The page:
- Skating – If you watched the videos above, you will note his nice long stride and his ability to get to the net quickly. Skating is a major asset for Nick – not just the speed but the agility.
- Shooting – This kid can score, plain and simple – very quick release, accurate shot.
- Passing – Can take or give a pass with the best. This kid is not a one-trick pony but one who is equally adept in the playmaker or scorer roles.
- Trenches – Nick gets a lot of his goals in close to the net as he is not afraid to drive to the net in traffic. After he adds a little more weight, this part of his game, while good now, is only going to get a lot better.
- Defense – Nick is a team player who plays a good defense. His plus minus figures for the last two years certainly back this up – +9 in 8 games in 11-12 and +11 in 22 games in 12-13.
- Drive – As I have said before, Nick is all-in for this get a NHL gig. He has endured quite a bit already with on ice injuries and off ice issues. You may be wondering how he did since the Kucherov trade, 2g 1a +2 in the first game since the trade and hopefully a sign of good things to come.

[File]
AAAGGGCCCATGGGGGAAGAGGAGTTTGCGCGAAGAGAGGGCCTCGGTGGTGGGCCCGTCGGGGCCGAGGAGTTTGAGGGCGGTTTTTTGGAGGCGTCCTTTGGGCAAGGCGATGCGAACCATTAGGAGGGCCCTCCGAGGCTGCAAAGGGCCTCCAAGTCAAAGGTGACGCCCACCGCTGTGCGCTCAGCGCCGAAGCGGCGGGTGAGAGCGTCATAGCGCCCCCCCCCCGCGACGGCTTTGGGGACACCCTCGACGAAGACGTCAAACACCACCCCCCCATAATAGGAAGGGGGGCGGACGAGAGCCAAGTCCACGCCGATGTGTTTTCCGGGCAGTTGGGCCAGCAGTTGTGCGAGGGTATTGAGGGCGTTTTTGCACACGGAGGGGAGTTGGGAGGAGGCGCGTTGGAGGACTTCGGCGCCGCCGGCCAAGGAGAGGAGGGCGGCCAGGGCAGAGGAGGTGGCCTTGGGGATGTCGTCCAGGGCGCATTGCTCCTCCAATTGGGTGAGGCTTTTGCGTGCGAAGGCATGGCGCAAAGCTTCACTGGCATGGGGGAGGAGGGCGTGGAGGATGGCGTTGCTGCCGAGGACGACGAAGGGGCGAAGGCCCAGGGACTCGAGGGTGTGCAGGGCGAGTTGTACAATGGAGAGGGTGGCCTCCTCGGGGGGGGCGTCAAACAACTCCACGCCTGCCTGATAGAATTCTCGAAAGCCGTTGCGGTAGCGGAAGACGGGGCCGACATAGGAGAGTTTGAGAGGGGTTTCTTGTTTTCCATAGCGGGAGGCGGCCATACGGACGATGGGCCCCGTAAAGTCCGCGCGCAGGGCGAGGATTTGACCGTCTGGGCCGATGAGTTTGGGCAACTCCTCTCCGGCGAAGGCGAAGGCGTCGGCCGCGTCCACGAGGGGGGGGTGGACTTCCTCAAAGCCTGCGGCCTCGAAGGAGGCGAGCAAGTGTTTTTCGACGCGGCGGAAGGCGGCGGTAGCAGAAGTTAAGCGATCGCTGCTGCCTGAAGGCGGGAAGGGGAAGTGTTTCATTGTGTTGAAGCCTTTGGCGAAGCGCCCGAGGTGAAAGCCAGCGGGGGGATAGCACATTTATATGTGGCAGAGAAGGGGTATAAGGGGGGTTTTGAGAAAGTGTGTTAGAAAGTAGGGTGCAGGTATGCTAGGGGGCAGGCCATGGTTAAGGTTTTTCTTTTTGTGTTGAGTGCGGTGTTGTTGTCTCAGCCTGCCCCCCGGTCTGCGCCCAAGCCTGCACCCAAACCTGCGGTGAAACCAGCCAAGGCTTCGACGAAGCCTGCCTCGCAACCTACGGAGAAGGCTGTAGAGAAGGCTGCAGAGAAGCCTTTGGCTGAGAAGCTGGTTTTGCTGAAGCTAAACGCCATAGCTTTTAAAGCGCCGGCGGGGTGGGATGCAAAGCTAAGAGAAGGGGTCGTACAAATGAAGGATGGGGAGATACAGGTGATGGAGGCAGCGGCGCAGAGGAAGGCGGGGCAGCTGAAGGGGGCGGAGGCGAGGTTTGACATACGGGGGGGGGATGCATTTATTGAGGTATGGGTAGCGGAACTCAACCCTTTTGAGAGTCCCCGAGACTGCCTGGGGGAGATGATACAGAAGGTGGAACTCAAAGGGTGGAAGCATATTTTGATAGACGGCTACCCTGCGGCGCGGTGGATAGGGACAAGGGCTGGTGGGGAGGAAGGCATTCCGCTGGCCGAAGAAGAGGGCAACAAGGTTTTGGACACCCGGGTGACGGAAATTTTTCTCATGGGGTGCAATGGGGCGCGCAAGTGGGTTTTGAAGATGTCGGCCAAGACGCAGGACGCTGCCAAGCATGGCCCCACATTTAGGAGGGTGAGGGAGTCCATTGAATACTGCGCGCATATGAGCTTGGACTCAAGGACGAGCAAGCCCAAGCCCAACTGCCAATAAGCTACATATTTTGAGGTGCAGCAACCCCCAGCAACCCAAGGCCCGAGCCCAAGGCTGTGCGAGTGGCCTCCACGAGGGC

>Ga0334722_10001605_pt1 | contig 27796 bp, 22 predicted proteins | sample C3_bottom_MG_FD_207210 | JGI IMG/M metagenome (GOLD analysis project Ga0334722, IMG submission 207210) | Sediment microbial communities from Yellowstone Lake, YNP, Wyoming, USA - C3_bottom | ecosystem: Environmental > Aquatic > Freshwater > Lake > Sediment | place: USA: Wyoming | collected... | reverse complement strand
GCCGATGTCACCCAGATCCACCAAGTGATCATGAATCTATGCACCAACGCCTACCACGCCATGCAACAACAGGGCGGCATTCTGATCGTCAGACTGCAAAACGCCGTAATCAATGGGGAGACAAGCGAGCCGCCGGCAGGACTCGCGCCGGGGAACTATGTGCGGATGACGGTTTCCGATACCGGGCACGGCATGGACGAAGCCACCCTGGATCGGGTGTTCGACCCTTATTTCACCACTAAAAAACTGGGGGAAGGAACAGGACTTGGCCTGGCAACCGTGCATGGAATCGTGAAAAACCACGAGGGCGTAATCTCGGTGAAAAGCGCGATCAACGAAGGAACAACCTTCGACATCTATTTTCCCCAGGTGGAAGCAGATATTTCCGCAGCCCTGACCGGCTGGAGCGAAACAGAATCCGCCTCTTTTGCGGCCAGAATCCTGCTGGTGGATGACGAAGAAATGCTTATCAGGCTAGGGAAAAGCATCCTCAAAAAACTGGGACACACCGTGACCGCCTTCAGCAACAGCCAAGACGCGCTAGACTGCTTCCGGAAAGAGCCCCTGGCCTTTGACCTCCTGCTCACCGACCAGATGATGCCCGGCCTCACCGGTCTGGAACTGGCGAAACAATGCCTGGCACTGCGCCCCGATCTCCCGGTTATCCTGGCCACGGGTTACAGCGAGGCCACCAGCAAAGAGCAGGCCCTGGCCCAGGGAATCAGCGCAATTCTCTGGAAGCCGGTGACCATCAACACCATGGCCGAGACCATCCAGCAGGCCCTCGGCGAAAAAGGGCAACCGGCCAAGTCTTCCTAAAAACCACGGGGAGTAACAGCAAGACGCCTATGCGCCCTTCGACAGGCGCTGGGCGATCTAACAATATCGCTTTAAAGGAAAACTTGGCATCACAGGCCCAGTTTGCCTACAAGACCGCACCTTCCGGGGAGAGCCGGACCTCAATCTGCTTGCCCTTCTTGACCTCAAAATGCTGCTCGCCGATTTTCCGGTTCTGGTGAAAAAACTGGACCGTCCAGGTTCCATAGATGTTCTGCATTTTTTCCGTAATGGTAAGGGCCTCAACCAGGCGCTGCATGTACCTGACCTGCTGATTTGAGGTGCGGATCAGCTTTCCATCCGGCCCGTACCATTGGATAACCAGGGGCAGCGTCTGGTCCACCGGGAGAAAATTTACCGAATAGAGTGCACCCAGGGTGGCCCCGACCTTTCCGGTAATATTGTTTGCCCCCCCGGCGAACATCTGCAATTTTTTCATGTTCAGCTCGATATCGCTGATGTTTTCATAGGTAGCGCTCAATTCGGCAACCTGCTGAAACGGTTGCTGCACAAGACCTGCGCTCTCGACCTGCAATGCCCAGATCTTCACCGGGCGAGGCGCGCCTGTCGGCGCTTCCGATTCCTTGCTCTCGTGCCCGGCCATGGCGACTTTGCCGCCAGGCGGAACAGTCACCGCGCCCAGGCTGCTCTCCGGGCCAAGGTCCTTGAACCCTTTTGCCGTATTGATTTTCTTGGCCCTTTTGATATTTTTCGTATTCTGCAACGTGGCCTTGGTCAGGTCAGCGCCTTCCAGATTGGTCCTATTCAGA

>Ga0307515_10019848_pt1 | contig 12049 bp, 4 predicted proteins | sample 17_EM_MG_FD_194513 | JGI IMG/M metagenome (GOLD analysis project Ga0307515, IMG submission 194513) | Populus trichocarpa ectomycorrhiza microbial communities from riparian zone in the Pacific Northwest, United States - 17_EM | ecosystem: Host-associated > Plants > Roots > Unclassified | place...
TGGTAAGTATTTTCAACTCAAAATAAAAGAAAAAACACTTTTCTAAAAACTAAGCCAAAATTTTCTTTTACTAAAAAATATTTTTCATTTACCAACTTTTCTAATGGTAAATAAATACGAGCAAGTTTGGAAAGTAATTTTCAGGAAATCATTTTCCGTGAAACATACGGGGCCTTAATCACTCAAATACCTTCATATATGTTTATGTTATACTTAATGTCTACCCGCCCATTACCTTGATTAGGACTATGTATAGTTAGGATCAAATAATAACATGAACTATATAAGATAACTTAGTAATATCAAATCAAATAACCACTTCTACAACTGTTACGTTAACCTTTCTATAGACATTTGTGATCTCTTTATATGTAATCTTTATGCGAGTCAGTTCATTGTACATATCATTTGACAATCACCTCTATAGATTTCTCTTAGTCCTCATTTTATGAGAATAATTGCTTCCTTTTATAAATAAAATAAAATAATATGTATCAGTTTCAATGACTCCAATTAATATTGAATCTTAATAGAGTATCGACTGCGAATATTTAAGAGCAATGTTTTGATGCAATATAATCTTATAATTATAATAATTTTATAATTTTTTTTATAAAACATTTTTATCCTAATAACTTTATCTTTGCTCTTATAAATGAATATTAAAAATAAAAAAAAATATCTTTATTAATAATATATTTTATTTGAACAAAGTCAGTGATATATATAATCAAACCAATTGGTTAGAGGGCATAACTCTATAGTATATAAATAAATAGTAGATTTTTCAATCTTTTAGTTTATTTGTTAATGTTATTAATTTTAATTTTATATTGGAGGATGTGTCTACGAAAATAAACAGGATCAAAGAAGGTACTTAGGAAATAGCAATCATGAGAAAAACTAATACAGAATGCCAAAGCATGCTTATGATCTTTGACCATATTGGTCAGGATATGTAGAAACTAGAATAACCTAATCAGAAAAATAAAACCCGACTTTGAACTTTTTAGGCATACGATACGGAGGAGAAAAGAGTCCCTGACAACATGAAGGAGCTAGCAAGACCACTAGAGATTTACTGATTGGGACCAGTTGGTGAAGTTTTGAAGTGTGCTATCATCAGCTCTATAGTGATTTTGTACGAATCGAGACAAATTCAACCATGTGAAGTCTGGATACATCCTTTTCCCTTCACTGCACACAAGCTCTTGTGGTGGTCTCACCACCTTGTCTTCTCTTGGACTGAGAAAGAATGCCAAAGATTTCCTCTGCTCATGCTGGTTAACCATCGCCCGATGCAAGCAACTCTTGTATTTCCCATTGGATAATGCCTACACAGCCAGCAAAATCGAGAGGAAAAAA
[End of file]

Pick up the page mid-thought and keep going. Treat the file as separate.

My belief is that we have only seen a glimpse of how good Nick Sorensen can be. With the third man situation over, the best is yet to come for Nick Sorensen.
The Road to the 2013 NHL Draft
NHL Central Scouting has Nick ranked as the No. 16th best player from the QMJHL in their preliminary rankings. While this year has seen the NHL Central Scouting do probably their best job ever in terms of preliminary rankings, there are always likely to be a few rankings where they miss the mark. I certainly believe this is the case with Nick Sorensen.
I certainly would put him 9th or 10th in the Q at the moment which would likely put him in the 30-45 range in the overall scheme of things. However, the key phrase is “at the moment” because Nick certainly has the talent to push into the 1st round. If Nick can elevate his game just a little, and I believe he will, you will start to hear a lot more buzz about this guy and those whispers are likely to be all-in the 1st round.